Written by U Ne Oo on 1997-09-23

To our friends from Near and Afar: please help raise the issue of protection of Burma's refugees in Thailand at this 52nd session of UNGA. Following is my appeowing is my appeal letter to the President of UNGA, Mr Hennadiy Udovenko(Ukraine), to raise this issue. Approaching your home government may also be helpful to raise the issue at this UNGA. -- U Ne Oo.

Dr U Ne Oo

48/2 Ayliffes Road

St Marys SA 5042


September 20, 1997.

H.E. Mr Hennadiy Udovenko

President of U.N. General Assembly

United Nations Secretariat

United Nations New YOrk NY 10017

United States of America

Dear Sir,

I am a Burmese national currently residingl currently residing in Australia. With this letter, I call Mr President's attention to the continuing volatile situation of refugees and displaced Burmese people in Burma's neighbouring countries. In Thailand, there are estimated 100,000 refugees and 600,000 displaced people who fled from Burma to escape abusive practices of Burmese military government. Some of these refugees, who are of Burma's ethnic minority groups, have been displaced in Thailand since 1984.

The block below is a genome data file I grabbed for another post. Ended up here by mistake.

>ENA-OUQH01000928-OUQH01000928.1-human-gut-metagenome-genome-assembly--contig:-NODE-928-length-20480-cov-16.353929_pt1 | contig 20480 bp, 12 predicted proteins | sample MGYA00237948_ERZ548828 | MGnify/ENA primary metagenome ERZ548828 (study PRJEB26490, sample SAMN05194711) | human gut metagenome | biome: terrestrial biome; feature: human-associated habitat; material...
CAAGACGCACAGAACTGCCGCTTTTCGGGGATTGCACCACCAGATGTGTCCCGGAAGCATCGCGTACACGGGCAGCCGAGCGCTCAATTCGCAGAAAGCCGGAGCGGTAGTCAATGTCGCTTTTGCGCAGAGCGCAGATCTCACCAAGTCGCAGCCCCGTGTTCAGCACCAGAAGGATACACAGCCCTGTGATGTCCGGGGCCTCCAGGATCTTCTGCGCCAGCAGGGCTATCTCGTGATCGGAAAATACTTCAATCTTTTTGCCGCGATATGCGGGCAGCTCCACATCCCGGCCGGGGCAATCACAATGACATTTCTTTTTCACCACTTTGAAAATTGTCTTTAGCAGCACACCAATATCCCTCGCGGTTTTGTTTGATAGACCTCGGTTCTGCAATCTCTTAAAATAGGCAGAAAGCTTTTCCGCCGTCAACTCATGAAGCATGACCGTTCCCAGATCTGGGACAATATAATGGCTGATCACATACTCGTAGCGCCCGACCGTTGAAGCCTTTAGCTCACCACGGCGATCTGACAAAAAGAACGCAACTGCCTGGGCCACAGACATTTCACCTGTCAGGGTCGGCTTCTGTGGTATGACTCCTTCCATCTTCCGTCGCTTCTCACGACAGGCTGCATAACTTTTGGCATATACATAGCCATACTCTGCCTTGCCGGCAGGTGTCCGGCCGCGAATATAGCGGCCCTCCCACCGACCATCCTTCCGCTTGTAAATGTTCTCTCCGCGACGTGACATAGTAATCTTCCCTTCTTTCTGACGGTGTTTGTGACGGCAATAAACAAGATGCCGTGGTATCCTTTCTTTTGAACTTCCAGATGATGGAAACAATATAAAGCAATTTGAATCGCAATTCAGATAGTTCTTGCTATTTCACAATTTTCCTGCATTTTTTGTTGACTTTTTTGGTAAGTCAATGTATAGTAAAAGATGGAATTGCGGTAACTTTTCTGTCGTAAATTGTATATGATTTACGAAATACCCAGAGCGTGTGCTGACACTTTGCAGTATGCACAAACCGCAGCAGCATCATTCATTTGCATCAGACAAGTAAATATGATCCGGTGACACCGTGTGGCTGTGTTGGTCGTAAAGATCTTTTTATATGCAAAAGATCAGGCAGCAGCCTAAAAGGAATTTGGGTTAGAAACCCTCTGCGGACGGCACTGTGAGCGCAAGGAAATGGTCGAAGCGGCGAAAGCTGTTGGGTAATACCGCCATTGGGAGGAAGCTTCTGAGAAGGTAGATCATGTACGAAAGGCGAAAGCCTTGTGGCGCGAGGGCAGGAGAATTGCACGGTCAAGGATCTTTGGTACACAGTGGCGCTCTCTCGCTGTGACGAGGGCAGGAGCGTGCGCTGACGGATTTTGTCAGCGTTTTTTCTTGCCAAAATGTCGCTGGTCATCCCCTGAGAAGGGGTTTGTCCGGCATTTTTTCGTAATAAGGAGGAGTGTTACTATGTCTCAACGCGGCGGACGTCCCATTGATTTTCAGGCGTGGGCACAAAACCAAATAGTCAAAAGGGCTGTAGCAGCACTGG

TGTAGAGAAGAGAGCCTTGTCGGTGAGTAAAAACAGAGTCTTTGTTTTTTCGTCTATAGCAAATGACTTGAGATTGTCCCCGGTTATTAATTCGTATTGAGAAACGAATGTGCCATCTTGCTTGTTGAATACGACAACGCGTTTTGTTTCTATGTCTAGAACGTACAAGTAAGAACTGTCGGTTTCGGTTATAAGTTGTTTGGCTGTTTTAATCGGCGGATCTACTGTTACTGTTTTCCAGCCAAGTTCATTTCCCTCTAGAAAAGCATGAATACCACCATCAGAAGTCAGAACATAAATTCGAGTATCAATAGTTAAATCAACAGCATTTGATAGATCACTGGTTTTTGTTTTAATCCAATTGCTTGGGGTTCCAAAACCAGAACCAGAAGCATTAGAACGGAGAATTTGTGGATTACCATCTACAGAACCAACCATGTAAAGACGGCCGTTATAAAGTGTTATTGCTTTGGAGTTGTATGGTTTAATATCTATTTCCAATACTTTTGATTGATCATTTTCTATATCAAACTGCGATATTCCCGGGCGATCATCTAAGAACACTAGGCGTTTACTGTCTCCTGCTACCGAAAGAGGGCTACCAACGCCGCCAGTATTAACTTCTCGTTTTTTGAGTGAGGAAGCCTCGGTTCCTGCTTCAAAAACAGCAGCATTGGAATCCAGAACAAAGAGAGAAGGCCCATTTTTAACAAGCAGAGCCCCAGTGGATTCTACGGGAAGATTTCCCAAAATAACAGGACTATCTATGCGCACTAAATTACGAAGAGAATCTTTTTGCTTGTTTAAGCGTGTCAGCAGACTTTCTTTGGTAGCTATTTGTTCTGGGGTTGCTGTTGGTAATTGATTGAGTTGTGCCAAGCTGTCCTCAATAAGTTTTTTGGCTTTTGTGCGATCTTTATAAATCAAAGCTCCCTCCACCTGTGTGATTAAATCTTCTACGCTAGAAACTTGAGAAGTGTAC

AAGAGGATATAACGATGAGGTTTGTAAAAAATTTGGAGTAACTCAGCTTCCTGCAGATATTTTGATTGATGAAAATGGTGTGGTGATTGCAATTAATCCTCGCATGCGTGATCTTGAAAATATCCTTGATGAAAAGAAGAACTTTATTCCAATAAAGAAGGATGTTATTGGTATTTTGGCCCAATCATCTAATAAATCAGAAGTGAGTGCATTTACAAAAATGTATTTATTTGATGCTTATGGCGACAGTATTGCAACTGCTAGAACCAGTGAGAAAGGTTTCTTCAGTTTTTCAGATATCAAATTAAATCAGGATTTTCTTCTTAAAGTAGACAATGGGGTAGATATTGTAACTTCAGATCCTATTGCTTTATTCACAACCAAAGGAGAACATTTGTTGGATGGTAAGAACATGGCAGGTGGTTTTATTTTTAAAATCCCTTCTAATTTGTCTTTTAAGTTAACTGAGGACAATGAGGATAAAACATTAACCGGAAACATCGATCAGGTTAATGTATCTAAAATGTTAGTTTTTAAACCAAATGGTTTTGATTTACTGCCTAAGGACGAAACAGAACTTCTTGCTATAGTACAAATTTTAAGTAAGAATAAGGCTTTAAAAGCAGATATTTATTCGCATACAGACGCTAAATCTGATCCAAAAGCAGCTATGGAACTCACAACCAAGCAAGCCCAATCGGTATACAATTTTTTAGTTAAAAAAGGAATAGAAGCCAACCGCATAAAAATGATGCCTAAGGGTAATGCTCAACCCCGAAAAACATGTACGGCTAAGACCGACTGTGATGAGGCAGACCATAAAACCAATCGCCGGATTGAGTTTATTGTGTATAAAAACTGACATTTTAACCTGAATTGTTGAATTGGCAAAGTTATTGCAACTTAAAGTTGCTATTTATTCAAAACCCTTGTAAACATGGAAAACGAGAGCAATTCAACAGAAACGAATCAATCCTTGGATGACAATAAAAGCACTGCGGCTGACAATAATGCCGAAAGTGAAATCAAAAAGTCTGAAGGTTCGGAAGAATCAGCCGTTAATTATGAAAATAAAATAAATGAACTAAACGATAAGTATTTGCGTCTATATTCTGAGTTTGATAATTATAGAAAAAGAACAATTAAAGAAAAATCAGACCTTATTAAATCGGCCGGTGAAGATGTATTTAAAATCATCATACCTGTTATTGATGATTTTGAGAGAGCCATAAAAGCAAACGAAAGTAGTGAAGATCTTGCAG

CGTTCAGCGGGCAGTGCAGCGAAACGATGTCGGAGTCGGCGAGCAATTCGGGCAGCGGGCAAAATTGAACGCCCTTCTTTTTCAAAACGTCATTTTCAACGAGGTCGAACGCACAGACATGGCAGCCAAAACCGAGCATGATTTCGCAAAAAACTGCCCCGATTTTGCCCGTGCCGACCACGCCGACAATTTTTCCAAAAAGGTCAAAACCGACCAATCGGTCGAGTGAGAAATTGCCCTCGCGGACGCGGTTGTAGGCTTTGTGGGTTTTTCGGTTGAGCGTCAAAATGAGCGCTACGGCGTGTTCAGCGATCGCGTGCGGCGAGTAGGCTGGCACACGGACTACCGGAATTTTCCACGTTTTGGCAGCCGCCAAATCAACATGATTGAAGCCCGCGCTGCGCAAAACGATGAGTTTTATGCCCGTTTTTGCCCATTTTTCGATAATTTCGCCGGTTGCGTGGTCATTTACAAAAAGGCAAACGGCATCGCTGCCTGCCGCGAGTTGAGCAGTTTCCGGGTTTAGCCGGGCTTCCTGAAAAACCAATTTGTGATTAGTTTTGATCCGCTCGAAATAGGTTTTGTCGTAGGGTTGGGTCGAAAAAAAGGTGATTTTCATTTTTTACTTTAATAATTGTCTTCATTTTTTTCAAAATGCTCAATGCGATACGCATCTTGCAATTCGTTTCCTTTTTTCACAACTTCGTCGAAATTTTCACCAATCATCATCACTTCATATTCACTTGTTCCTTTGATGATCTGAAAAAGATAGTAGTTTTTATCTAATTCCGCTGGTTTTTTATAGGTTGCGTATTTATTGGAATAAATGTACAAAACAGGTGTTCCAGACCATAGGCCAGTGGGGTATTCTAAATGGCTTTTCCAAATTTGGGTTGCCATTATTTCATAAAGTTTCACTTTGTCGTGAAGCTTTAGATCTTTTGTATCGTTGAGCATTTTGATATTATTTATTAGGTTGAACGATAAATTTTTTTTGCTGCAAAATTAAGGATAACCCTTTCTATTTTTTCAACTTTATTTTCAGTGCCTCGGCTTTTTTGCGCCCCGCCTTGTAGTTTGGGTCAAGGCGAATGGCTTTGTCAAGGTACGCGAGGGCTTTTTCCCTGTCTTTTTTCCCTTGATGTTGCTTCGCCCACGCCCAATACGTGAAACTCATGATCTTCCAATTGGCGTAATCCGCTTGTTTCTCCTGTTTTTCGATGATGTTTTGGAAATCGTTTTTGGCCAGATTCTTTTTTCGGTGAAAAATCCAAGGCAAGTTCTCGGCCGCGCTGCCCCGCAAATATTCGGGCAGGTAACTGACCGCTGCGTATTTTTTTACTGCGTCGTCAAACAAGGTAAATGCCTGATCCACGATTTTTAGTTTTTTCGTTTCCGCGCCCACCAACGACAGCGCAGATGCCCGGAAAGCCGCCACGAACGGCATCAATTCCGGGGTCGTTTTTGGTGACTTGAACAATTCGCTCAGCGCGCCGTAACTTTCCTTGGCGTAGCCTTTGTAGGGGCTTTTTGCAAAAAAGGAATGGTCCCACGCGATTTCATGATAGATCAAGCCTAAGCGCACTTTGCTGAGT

Although the Thai authorities, in the past, informally allowed Burma's refua's refugees to stay on the Thai soil, there are recent signs that Royal Thai Government is increasingly intolerant to the refugees. In this connection, I enclosed with this letter just two of several reports that indicating Thai authorities harassment and threatening gestures made to the Burma's refugee, especially exiled-politicians. Earlier this year also, there are instances of the Thai authorities forcibly repatriating large number of Burma's ethnic minority refugees into war zones.

Thailand's recent financial crisis has sis has also brought much further gloom to the situation of refugees and displaced Burmese. There are more than 600,000 displaced Burmese in Thailand, illegally working in Thai's labour intensive industries. We have received recent reports of Burmese illegal workers facing near starvation as a result of a construction company failing to pay the wages. I fear that more workers have the likelihood of facing similar difficulties.